What to Know
- For the first time, the Town of Hempstead is notifying its residents that their homes might still be Sandy-damaged
- Letters were sent to 13,000 property owners last week
- If you receive such a letter, you are urged to contact the supervisor’s office. They can help you find out what steps you need to take
For the first time, the Town of Hempstead is notifying its residents that their homes might still be Sandy-damaged, despite the fact that the storm happened in 2012.
Letters were sent to 13,000 property owners last week, and now people are finding out that immediately after Hurricane Sandy, inspectors from the Town of Hempstead Building Department did preliminary damage assessments of storm-ravaged homes.
They gave each home a color code designation. Green for no damage, yellow for some flood damage and red for serious damage.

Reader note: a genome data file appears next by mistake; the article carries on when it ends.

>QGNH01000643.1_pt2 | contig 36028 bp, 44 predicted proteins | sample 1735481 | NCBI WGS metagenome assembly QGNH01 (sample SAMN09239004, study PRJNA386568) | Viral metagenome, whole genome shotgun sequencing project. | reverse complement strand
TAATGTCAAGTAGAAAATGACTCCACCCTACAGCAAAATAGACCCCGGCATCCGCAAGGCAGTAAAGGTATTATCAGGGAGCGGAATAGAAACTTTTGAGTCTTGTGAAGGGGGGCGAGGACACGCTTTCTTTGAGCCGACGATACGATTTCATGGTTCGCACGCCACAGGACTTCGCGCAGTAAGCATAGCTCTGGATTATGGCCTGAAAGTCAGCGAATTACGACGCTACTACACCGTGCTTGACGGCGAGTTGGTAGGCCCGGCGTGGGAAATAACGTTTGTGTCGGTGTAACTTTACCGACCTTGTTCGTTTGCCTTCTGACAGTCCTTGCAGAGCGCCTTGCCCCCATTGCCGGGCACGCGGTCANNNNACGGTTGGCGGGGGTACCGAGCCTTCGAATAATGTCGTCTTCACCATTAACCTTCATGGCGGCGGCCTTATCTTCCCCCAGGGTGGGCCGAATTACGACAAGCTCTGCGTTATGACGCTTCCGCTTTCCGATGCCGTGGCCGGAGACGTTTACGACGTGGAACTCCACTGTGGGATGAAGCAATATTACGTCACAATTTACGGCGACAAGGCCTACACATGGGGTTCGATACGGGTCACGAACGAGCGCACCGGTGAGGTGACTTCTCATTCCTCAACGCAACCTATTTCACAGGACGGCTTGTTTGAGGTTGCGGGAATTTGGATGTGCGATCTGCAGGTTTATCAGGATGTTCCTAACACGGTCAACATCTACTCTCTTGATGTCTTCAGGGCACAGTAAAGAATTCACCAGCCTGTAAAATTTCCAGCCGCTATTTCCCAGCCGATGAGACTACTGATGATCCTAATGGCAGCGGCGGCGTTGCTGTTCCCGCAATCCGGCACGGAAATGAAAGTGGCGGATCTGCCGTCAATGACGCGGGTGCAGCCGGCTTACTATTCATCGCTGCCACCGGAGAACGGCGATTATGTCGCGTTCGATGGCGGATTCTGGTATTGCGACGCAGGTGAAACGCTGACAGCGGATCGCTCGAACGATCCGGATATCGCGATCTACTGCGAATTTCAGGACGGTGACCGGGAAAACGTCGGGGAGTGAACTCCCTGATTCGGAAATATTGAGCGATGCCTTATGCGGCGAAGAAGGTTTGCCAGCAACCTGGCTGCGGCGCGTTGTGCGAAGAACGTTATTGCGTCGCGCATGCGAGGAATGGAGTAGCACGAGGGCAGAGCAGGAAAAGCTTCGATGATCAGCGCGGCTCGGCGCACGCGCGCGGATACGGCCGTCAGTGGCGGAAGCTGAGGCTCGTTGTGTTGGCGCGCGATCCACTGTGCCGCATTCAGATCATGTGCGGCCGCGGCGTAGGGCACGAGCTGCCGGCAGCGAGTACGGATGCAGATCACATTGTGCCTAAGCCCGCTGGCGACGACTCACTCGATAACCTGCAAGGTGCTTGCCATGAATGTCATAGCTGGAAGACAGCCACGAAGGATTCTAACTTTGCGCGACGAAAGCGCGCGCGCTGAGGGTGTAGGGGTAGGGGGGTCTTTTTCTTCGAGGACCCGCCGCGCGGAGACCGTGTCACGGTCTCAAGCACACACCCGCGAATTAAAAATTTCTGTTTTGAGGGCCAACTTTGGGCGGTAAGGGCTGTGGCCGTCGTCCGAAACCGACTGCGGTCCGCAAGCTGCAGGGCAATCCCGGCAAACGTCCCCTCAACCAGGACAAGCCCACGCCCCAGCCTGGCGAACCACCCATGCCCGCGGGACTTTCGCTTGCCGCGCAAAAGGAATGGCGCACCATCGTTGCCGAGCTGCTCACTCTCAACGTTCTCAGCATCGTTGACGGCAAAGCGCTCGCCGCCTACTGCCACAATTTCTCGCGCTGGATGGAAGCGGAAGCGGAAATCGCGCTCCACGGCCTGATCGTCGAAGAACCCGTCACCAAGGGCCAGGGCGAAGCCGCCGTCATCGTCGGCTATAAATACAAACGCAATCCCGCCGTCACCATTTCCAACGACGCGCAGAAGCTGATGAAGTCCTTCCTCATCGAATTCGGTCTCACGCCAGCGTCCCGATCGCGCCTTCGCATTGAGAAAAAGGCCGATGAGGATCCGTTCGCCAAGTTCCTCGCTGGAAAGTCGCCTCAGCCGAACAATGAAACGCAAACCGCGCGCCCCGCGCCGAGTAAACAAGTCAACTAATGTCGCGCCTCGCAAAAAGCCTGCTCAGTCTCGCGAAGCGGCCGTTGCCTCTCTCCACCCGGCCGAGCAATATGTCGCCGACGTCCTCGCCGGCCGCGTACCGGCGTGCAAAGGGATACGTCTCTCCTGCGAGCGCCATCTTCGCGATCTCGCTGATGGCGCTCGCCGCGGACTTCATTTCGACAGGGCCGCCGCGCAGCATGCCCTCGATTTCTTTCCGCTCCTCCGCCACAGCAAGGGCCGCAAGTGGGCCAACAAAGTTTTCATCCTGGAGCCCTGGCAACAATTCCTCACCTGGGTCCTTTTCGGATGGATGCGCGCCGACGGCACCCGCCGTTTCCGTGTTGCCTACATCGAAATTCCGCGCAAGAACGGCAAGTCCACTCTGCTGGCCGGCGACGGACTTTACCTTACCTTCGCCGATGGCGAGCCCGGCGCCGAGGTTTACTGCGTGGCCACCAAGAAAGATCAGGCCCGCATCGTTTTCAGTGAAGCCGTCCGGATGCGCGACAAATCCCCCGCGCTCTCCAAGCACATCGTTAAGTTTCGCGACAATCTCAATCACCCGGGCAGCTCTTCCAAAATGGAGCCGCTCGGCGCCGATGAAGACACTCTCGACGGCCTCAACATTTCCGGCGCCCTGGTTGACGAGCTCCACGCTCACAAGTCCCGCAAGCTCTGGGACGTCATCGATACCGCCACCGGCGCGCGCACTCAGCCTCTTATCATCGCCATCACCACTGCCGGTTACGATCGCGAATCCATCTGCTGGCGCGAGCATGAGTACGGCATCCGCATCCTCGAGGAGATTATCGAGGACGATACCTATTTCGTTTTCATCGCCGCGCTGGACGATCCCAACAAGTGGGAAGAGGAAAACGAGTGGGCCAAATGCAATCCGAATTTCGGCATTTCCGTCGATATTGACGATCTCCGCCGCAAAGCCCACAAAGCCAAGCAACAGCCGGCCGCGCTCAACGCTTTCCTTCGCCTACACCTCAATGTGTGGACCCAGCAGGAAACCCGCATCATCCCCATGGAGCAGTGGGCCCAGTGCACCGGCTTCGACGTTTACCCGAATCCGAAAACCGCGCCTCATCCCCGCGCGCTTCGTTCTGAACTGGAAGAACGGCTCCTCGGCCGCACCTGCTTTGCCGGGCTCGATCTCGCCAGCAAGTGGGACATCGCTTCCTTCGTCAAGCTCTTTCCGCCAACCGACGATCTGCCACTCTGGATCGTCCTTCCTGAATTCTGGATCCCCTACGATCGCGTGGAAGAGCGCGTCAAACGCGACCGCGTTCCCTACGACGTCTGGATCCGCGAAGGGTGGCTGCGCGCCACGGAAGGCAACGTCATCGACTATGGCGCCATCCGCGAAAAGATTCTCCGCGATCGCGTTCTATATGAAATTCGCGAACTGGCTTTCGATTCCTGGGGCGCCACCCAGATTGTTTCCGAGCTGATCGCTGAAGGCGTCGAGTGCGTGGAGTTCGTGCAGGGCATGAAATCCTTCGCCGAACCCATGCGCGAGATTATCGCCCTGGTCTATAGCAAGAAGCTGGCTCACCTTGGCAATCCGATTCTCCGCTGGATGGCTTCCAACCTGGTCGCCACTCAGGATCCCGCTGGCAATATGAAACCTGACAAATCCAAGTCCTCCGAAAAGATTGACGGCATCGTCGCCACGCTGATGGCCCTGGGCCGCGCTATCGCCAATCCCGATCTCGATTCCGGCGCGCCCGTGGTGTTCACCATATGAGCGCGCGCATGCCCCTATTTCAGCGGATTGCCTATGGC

If your home is marked yellow or red, that could trigger a second assessment that could result in your home needing to be elevated.
These letters are being sent after the NBC New York I-team revealed that people were buying renovated homes after Sandy, only to discover those homes needed to be elevated, which could cost tens of thousands of dollars.
The I-Team also learned that Hempstead wasn’t sharing pertinent information with potential buyers and homeowners.
Homeowners Fara and Lee Stricker, who bought after Sandy, were baffled by the letter.
“If the Town of Hempstead had said in the beginning there might be a problem, we wouldn’t have bought the house," Lee Stricker said. "We don’t have money to elevate.”
While Sandy occurred while a different administration was at the helm, current town supervisor Laura Gillen is vowing to be more transparent.
"Under my watch, I was not going to let homeowners... go unaware that this was happening to their homes," she said.
Thirteen thousand letters were sent to property owners in the flood zone, but to date, less than 4,500 Sandy repair permits have been sought, leaving Gillen worried that many homeowners may need to elevate their homes, but never started the process.
If you receive such a letter, you are urged to contact the supervisor’s office, and they can help you find out your preliminary damage assessment and if you need to take further steps.